Three or four years ago I shot a round of trap with paper shells. They all fired and worked great in the gun. Afterwords a number of people came and asked for the spent hulls to add to their collections. Feel free to shoot it, but I think they're worth a couple of bucks each unfired.

twofifty
July 8, 2013, 11:43 PM
Make sure that they are marked as being hunting loads. There are special military shotshell applications out there that may be dangerous to fire in your gun.

For instance, I recall finding a 28 gauge paper shell, well varnished, that had the word MORTAR printed on it. Someone told me this type of shell was at one time used to propel small mortar rounds. I took it apart and sure enough, it had cordite propellant inside it.

Fleetman
July 9, 2013, 09:32 AM
Ahhhh....I can almost smell 'em from here!

Life During Wartime
July 15, 2013, 12:19 PM
Thank You all for your answers

I have decided that I will shoot one of the red shells, since it appears to be factory, and breathe in that smell i've been hearing so much about and save the other two. I am really thinking that the green slug might be a reload and probably not smart to shoot since I dont know who did it.

@rcmodel,
is paper top something a factory would do? it seems a bit rough. Its a remington btw

rcmodel
July 15, 2013, 01:44 PM
Yes.

http://cutlerscove.com/neat-stuff/shotshells/1shotshells.htm

rc

Gaucho Gringo
July 15, 2013, 05:17 PM
I've got some old paper roll crimped 16 ga shells that I am going to shoot once I get the firing pin fixed on my 1955 JC Higgins single shot that was my dads. Hard to believe it is now 58 years old.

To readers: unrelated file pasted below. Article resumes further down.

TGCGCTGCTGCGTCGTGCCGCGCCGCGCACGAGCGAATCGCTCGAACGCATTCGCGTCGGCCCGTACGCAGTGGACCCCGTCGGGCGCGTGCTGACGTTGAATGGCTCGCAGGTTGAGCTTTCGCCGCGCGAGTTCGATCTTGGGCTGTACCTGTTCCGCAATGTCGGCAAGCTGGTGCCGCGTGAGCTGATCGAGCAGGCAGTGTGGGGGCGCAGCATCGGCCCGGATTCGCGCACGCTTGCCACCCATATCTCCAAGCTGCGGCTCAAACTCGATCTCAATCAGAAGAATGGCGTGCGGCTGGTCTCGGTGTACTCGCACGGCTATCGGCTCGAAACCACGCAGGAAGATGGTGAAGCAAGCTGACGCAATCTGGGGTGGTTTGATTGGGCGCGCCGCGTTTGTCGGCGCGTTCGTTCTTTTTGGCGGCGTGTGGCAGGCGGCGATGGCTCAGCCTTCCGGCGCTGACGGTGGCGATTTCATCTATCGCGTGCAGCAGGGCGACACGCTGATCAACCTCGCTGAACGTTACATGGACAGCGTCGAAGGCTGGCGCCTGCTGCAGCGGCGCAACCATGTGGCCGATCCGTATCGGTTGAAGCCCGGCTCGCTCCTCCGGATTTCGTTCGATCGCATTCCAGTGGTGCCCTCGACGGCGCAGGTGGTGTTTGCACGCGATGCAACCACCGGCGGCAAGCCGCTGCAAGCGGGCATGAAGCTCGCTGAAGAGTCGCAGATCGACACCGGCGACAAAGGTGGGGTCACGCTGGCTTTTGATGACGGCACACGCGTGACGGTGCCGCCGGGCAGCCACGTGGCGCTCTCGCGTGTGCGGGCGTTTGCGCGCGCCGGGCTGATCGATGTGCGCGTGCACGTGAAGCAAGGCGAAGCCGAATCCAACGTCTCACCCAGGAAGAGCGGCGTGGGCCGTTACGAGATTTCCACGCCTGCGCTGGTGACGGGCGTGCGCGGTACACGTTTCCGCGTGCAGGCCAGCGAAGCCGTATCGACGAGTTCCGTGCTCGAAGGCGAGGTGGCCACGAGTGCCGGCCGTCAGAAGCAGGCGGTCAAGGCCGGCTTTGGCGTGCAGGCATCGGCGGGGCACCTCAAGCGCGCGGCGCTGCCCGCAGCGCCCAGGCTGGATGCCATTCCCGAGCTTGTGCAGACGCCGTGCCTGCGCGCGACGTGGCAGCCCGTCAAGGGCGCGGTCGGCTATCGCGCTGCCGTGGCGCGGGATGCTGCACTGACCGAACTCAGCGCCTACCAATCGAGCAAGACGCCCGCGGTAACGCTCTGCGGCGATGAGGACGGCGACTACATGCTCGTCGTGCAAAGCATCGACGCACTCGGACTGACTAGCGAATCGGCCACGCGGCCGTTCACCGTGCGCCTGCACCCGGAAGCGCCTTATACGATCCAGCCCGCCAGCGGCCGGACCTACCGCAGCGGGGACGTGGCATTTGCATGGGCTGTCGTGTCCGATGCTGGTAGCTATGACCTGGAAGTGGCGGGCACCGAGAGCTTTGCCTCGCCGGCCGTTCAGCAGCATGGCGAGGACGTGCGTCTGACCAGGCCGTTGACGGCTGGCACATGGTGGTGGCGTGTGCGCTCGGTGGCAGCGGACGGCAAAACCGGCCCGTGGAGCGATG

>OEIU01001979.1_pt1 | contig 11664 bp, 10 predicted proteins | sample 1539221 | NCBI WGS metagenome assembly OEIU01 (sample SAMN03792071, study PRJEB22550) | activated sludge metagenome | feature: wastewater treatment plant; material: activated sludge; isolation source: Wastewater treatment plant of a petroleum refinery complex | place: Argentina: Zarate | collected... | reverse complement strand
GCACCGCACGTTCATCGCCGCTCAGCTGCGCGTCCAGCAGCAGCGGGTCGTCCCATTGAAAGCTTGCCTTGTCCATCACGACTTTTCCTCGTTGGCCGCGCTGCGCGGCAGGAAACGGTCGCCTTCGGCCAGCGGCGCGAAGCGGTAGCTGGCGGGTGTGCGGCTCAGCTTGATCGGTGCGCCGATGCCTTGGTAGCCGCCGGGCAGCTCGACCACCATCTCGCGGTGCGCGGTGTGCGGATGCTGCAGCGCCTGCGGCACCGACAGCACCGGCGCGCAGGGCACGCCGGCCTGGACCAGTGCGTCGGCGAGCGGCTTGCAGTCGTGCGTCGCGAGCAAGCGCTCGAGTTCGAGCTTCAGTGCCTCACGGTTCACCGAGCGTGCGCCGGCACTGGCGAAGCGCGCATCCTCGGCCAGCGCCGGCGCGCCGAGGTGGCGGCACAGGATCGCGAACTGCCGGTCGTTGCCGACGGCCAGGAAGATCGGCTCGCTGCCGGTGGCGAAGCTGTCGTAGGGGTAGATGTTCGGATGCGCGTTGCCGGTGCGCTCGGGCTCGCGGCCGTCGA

Deltaboy
July 15, 2013, 06:07 PM
Shoot the worst looking of the red shells, and immediately pick up the empty and huff it. There's no smell like it.

Remember that smell, it was something pre-plastic shotshell generations of shotgunners pretty much took for granted. Even beats the smell of Hoppe's in my book.

Save the other two as curios and relics of a bygone era...
Amen I still remember that smell. I shoot old shells in my H&R single shots.

410.bird.shot
July 15, 2013, 06:32 PM
I would probably fire them, or at least attempt to do so unless you do in fact have a cartridge collection. My only caveat is that I would NOT use them in a semi-auto or pump. I would go with an inexpensive single shot, or double, or o/u for this experiment. During a dove hunt a few years ago, I was shooting some old Rem. 7-1/2 high brass 2-3/4" loads in my Browning Gold and had the "Bolt Link" (a/k/a "Slide Link") break on me. I do not recall if the bolt link broke upon firing or loading the shell. I do know I had to switch over to a heavy kicking Franchi 48AL for the remainder of the day and I was sure to use very clean ammo from then onward when hunting. No further issues with the Gold, et al. (EDIT: The reason I wouldn't use in pump it to prevent damage to moving parts during loading or ejection, I fully realize most, if not all, pumps have no rebound springs or bolt links.)

The brass on these shells was tarnished somewhat but not to the point of metal failure. The level of tarnish on my shells approximated what you have shown with the green shell in the photos. I seem to remember the box had gotten wet and soaked the moisture via wicking action and most of the box was tarnished. The bolt link is "U" shaped with a tail on it that engages the rebound spring in the stock and then returns the bolt to the home position during cycling. The "U" part made a clean break about 1-3/4" above the tail piece. You can see what broke by looking at Item No. 45 on the schematic via this link: http://www.gunpartscorp.com/Manufacturers/Browning-33164/Shotguns-35562/Gold-40786/PartsList-36389.htm?results=50&page=2

I keep my firearms very clean, and I am almost certain the old tranished load was the cause of the failure, although I had about 15,000 loads through the Gold at the time of the breakage. The repair was about $30, and I was able to do it myself after locating the parts. Just something to keep in mind if you do shoot these.

Paper shells do have a great smell upon firing, but I usually keep them for my collection these days.

Best of luck.